Latkes with Smoked Salmon, Sour Cream, and Green Onions | Foodie Tel Aviv

Latkes

I finally had a chance today to make latkes, that most quintessential of Hannukah foods to American Jews. In Israel sufganiyot, jelly-filled doughnuts topped with powdered sugar, take the humble potato pancake’s place as star holiday treat. But while I have allowed myself to accept the sufganiya‘s hallowed status in my adopted country, to me latkes will always be the food that, more than any other, signals Hannukah. It’s not Hannukah without latkes, nor do I tend to make the potato pancakes at any other time of year.

Latkes with Smoked Salmon, Sour Cream, and Green Onions | Foodie Tel Aviv
You can get creative with latke toppings!

On the one hand I suppose I maybe should. Despite the, well, grating nature of grating a bunch of potatoes (yes, I think I’m funny), latkes are not horribly difficult to make. And you can’t really go wrong with fried onions and potatoes. But on the other hand, if I ate them year-round, I don’t think they’d be so special anymore. They are inextricably linked to Hannukah. And so now is when I make them. (My disinclination to make them more often may also have something to do with 1) laziness 2) not being super into potatoes 3) the fact that last year I grated off a nice section of my thumb grating potatoes.)

Latkes with Hannukah Candles in the Background | Foodie Tel Aviv

But seriously, they’re not that difficult. Just be careful with your thumbs. You grate some potatoes and onions together. Use a cheesecloth to wring the starchy water out of the grated vegetables, making sure to reserve this water.

Grated, dried-out onions and potatoes, plus starchy water | Foodie Tel Aviv
The grated, dried potatoes and onions, plus starchy water. You’ll need to save the water for later!

Add salt, pepper, eggs, and a bit of matzah meal or flour to the grated vegetables. Drain off the reserved water to reveal white starchy sediment at the bottom of the bowl. Add this starch to the potato-onion mixture and stir to combine.

All Latke Ingredients, Ready to Be Mixed | Foodie Tel Aviv
All ingredients, ready to be mixed!
Latke Batter | Foodie Tel Aviv
Latke batter

Shape patties. Then, in oil hot enough to fry the latkes but not so hot they’ll burn (I set my burner to medium-high and, if necessary, readjust as I go), put 3-5 patties, as many as will fit without crowding the pan. After 2-3 minutes, when the bottoms are golden brown, flip the latkes.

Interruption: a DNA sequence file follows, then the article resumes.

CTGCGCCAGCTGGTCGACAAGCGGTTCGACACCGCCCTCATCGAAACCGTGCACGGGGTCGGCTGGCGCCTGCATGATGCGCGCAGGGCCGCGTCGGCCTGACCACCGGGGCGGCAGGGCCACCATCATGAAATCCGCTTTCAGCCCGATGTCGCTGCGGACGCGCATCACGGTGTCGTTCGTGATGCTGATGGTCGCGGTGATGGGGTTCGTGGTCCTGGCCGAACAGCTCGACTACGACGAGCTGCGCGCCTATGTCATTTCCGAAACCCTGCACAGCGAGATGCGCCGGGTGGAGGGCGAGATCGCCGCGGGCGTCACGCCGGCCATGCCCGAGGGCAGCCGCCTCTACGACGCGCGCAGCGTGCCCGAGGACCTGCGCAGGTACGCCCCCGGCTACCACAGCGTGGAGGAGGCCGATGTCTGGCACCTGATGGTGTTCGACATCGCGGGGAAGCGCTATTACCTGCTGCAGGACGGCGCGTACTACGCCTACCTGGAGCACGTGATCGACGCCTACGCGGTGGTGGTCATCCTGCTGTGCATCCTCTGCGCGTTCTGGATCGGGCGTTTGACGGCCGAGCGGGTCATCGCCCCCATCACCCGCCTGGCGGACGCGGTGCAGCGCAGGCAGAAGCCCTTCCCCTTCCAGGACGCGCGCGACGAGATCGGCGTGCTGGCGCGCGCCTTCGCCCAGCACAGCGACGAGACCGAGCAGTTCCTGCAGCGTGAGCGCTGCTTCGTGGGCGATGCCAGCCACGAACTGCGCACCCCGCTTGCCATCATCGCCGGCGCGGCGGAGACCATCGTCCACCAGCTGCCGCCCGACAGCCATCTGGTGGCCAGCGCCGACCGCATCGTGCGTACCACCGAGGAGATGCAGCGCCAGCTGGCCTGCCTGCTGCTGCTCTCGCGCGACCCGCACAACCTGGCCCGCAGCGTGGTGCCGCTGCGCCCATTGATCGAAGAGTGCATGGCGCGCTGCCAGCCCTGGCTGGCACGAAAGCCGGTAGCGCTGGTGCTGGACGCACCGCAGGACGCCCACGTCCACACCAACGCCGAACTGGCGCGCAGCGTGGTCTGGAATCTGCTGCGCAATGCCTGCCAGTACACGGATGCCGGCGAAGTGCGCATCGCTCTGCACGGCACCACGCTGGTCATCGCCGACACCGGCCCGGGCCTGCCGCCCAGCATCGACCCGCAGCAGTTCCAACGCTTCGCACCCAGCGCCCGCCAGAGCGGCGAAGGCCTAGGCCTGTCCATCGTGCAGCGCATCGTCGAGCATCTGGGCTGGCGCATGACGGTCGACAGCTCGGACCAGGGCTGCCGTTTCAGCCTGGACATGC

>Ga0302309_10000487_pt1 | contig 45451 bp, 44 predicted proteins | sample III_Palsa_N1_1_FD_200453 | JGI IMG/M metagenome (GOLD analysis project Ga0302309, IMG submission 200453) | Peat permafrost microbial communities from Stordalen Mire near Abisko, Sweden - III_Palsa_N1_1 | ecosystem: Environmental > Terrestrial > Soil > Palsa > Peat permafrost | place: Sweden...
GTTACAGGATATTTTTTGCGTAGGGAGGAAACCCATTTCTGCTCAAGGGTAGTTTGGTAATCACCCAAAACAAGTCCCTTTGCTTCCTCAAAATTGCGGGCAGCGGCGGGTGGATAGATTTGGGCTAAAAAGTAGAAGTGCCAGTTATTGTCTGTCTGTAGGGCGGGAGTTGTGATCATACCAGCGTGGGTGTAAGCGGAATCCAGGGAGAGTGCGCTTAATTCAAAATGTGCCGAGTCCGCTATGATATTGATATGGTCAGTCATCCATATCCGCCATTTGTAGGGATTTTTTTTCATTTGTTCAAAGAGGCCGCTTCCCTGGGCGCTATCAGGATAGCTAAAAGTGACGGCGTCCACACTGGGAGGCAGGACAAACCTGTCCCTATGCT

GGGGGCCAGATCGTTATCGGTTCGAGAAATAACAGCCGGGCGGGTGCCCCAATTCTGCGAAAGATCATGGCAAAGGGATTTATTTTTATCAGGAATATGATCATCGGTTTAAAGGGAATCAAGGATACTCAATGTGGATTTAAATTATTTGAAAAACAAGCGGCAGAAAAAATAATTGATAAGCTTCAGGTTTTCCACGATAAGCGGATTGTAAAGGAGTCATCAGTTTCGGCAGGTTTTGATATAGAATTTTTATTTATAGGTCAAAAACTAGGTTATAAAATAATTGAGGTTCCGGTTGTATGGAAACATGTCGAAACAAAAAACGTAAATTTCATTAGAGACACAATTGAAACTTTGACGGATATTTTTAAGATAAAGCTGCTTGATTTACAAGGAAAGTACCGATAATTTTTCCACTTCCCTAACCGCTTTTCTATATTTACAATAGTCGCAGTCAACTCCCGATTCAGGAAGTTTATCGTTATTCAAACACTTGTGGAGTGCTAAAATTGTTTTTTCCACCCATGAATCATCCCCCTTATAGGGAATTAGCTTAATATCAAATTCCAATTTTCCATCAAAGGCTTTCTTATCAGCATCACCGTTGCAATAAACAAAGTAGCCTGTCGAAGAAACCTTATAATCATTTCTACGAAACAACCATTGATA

Latkes Frying | Foodie Tel Aviv
Frying the latkes

After another 2-3 minutes, when both sides are golden brown, remove the pancake onto a plate topped with paper towels. Salt the latke, then blot well with paper towel to remove grease.

Plate of Finished Latkes with Hannukah Candles in the Background | Foodie Tel Aviv

Unfortunately, in Israel it’s impossible to find Russet Potatoes. This type of potato is best for frying. But that’s apparently not high priority for Israelis. Yes, that’s right. The people that eat falafel, sabich, and shawarma all stuffed with “chips” (pronounced cheeeps, aka French Fries), are not particularly concerned about using inferior potatoes. According to an Israeli agriculture expert, Israelis simply prefer the look and texture of non-Russet potatoes:

The Israeli market demands a large potato with a smooth peel that is light colored and its appearance pleasant to the eye. The taste is unimportant.

So I used the potatoes easily available in Israel, but if you’re in a country with access to Russets, I recommend you choose those instead. I’ve given instructions for both types of potato in the recipe.

Latkes with Smoked Salmon, Sour Cream, and Green Onions | Foodie Tel Aviv

Latkes can be served in a number of ways. The classic, though, is either applesauce or sour cream. As a child, I liked a combination. Tonight I served them with sour cream, smoked salmon, and green onions. These toppings made for a delicious, if non-traditional, flavor combination. The sourness of the sour cream and saltiness of the smoked salmon perfectly complemented the oily, starchy potatoes, with the green onions adding zip and color. Next time I might do a poached egg on top as well.

Regardless of what accompaniments you give them, these latkes are sure to please. After all, they’re my mom’s recipe! And if you know her, you’ll know anything she has her hands behind is sure to be a winner.


latkes IMG_7581.JPGLatkes

parve | serves 2-3

4 russet potatoes, or 8 small white potatoes

1 large onion, or 2 medium ones

2 large eggs

1 heaping tsp salt

1 heaping tsp pepper

2 tbsp matzah meal (or flour if matzah meal unavailable)

Peanut oil, corn oil, or other neutral oil, for frying

Using a box grater, grate the potatoes and onion. Place about 1/6 of the grated mixture in a cheesecloth and wring to remove water. Collect the liquid in a medium bowl. Place the dried-out vegetables in a larger bowl. Repeat until you’ve dried out all the potatoes and onions. Set medium bowl with liquid aside. To the potato-onion mixture add eggs, salt, pepper, and matzah meal. After three minutes, pour out the reserved water from the medium bowl. At the bottom of the bowl, there should be white starchy residue. Scrape this into the potato-onion mixture. Then stir the potato-onion mixture until well-combined.

Heat a cast-iron skillet over medium-high heat. Add oil until one-inch high. When oil is hot, begin making the latkes. Using your hands, shape some batter into a round disk, then use a metal spatula to put the latke into the oil. Add more latkes to oil, shaping as you go. Do not crowd the pan. Flip each latke when bottom is golden brown, which should take about 2-3 minutes. Wait another 2-3 minutes, until both sides of pancake are golden brown, then remove pancake onto paper towels. Salt to taste and blot with more paper towel. Repeat until all latke batter is finished.

 

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